Kuknos Network Overview

Using the Kuknos network, you can build mobile wallets, banking tools, smart devices that pay for themselves, and just about anything else you can dream up involving payments! Even though Kuknos is a complex distributed system, working with it doesn’t need to be complicated.

API: Horizon

Most applications interact with the Kuknos network through Horizon, a RESTful HTTP API server. Horizon gives you a straightforward way to submit transactions, check accounts, and subscribe to events. Because it’s just HTTP, you can communicate with Horizon using your web browser, simple command line tools like cURL, or the Kuknos SDK for your favorite programming language.

The easiest way to install Horizon is by using the stellar/quickstart docker image.

Kuknos.org maintains JavaScript, Java, and Go-based SDKs for communicating with Horizon. There are also community-maintained SDKs for Ruby, Python, and C#.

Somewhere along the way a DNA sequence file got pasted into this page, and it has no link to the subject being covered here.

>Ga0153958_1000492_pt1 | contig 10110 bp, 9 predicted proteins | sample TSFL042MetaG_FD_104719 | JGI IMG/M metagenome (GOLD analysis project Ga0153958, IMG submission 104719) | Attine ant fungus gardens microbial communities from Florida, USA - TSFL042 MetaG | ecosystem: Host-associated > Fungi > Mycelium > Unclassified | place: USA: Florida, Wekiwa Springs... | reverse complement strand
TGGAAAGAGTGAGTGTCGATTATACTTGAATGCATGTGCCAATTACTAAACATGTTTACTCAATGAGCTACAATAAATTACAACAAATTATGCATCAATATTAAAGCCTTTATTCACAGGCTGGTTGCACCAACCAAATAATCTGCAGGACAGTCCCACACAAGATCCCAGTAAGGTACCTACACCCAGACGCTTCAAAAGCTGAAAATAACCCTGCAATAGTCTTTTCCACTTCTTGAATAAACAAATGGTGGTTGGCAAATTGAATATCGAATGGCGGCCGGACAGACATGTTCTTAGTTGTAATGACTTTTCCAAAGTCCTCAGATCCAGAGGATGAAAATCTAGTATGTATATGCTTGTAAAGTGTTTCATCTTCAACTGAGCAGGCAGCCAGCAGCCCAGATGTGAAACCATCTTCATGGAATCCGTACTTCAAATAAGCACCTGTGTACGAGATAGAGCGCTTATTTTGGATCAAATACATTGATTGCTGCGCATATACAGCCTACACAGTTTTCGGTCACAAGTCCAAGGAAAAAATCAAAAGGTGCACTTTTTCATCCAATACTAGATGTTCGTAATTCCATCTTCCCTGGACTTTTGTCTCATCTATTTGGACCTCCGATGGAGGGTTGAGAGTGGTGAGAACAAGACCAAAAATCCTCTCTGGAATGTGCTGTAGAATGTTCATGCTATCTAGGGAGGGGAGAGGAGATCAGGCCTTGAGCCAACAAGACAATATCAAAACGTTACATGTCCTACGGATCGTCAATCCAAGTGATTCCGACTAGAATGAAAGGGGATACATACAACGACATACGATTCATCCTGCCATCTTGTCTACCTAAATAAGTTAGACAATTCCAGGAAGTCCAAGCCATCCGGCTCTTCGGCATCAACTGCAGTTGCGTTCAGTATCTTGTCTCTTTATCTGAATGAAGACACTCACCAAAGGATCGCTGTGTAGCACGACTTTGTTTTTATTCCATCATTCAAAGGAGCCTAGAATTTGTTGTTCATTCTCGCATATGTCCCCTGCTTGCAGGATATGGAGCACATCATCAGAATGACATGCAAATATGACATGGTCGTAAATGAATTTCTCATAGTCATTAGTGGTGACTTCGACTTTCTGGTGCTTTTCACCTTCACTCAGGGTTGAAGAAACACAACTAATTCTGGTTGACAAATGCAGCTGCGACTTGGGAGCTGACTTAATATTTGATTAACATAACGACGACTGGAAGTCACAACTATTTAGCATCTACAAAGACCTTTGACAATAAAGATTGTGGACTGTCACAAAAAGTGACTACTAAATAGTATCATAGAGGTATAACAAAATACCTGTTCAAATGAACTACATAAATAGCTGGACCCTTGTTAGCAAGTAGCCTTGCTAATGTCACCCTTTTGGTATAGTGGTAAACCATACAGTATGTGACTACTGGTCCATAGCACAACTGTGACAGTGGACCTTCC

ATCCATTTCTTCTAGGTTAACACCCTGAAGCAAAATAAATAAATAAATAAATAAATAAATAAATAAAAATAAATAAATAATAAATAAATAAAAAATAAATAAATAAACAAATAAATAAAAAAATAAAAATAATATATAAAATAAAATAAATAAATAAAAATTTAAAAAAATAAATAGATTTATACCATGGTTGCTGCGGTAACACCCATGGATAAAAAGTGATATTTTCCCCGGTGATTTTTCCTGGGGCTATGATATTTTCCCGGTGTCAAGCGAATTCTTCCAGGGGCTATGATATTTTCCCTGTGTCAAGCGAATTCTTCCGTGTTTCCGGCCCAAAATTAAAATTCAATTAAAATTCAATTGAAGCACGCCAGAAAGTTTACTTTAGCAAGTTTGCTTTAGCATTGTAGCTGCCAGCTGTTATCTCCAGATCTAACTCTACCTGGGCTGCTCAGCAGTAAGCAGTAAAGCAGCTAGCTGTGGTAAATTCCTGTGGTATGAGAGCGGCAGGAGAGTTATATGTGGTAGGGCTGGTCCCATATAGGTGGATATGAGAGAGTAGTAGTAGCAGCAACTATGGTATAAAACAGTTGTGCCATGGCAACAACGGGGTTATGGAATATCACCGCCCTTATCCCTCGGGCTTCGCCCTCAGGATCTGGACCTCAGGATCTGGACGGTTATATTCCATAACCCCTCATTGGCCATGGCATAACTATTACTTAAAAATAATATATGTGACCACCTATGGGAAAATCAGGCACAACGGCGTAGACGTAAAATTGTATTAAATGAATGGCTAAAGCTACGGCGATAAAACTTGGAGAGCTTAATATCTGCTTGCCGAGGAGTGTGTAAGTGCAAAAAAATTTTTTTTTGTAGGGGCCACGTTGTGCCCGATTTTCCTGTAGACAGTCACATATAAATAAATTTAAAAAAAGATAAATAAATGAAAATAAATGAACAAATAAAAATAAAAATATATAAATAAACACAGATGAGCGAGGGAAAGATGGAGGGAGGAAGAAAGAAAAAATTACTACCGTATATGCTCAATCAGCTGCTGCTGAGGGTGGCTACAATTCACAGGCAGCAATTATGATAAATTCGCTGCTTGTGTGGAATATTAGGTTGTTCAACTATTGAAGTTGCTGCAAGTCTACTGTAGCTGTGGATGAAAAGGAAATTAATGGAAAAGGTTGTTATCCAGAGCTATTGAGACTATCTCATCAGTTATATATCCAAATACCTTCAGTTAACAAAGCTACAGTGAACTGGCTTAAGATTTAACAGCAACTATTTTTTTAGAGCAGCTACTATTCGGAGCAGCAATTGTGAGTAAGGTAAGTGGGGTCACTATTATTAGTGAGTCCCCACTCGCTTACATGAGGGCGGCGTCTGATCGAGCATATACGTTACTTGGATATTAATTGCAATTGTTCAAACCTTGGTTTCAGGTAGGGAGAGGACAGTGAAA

Network Backbone: Kuknos Core

Behind the scenes, every Horizon server connects to Kuknos Core, the backbone of the Kuknos network. The Kuknos Core software does the hard work of validating and agreeing with other instances of Core on the status of every transaction through the Kuknos Consensus Protocol (KCP). The Kuknos network itself is a collection of connected Kuknos Cores run by various individuals and entities around the world. Some instances have a Horizon server you can communicate with, while others exist only to add reliability to the overall network.

The easiest way to install Kuknos Core is by using the stellar/quickstart docker image.

You might want to host your own instance of Kuknos Core in order to submit transactions without depending on a third party, have more control over who to trust, or simply to help make the Kuknos network more reliable and robust for others.

Big Picture: The Kuknos Network

The Kuknos network is a worldwide collection of Kuknos Cores, each maintained by different people and organizations. The distributed nature of the network makes it reliable and safe.

All these Kuknos Cores—the network of nodes—eventually agree on sets of transactions. Each transaction on the network costs a small fee: 50000 peanuts (0.0005 PMN). This fee helps prevent bad actors from spamming the network.

To help you test your tools and applications, Kuknos.org operates a small test network and Horizon instance. Get started with the testnet.